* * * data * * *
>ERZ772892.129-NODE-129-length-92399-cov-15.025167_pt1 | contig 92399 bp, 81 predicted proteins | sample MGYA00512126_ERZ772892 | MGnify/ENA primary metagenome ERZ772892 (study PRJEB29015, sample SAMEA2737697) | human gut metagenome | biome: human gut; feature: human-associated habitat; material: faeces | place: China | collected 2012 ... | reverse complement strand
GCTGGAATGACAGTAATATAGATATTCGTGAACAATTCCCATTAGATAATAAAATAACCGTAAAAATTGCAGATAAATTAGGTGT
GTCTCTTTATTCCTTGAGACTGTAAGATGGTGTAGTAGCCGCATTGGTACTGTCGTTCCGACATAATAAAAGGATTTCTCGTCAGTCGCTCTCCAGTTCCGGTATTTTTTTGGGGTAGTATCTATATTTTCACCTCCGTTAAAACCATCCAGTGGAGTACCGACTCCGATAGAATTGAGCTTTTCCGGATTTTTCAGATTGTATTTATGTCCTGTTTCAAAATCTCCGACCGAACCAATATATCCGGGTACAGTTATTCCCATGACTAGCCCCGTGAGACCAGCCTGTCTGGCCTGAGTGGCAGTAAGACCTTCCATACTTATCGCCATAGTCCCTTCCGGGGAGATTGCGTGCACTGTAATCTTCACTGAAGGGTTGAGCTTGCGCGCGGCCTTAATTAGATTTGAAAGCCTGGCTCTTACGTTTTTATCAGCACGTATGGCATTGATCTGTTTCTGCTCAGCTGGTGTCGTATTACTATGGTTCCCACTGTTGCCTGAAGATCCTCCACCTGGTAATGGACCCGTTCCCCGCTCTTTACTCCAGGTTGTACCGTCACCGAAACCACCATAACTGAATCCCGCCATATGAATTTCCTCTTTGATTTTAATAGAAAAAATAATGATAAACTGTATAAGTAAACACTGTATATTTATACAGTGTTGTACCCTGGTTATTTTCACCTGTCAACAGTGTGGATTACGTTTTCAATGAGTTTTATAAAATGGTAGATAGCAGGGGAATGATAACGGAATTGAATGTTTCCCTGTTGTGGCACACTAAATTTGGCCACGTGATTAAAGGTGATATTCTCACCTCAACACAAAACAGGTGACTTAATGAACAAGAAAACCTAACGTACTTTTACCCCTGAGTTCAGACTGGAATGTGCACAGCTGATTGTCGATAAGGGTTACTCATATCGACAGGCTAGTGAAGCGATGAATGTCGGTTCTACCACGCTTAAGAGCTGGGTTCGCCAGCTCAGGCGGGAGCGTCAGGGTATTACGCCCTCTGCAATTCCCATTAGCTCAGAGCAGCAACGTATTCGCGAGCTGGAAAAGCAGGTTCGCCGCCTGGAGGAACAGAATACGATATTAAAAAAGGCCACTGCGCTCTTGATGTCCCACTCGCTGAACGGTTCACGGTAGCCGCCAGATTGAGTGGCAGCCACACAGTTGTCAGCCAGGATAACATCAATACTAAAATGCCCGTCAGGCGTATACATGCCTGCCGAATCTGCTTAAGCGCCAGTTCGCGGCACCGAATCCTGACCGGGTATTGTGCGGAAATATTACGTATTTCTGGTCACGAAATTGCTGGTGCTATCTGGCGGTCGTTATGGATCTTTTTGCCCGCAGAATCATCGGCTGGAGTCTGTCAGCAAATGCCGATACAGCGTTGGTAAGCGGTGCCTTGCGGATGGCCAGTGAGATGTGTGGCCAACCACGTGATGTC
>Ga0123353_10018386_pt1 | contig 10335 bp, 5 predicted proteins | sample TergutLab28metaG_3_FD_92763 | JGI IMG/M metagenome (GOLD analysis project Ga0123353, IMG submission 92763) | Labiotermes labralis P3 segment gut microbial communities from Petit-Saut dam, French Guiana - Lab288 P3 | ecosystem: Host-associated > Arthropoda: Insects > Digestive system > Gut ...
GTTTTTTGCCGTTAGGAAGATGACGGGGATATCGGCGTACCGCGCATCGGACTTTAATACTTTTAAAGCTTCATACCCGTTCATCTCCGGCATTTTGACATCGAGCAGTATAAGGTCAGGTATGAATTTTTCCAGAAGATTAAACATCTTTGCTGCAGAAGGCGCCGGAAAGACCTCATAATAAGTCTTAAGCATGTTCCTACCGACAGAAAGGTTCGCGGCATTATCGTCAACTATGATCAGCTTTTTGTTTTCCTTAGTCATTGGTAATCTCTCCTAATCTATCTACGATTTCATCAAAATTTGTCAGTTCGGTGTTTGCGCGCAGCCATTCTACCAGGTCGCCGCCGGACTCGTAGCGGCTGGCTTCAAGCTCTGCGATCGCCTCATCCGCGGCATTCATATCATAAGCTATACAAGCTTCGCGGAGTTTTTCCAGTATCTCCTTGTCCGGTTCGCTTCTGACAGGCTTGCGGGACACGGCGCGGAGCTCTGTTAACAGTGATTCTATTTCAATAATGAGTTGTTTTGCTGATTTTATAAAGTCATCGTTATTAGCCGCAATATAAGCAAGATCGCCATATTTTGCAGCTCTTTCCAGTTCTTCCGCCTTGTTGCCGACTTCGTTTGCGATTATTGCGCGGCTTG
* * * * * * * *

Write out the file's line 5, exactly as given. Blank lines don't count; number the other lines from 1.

GTTTTTTGCCGTTAGGAAGATGACGGGGATATCGGCGTACCGCGCATCGGACTTTAATACTTTTAAAGCTTCATACCCGTTCATCTCCGGCATTTTGACATCGAGCAGTATAAGGTCAGGTATGAATTTTTCCAGAAGATTAAACATCTTTGCTGCAGAAGGCGCCGGAAAGACCTCATAATAAGTCTTAAGCATGTTCCTACCGACAGAAAGGTTCGCGGCATTATCGTCAACTATGATCAGCTTTTTGTTTTCCTTAGTCATTGGTAATCTCTCCTAATCTATCTACGATTTCATCAAAATTTGTCAGTTCGGTGTTTGCGCGCAGCCATTCTACCAGGTCGCCGCCGGACTCGTAGCGGCTGGCTTCAAGCTCTGCGATCGCCTCATCCGCGGCATTCATATCATAAGCTATACAAGCTTCGCGGAGTTTTTCCAGTATCTCCTTGTCCGGTTCGCTTCTGACAGGCTTGCGGGACACGGCGCGGAGCTCTGTTAACAGTGATTCTATTTCAATAATGAGTTGTTTTGCTGATTTTATAAAGTCATCGTTATTAGCCGCAATATAAGCAAGATCGCCATATTTTGCAGCTCTTTCCAGTTCTTCCGCCTTGTTGCCGACTTCGTTTGCGATTATTGCGCGGCTTG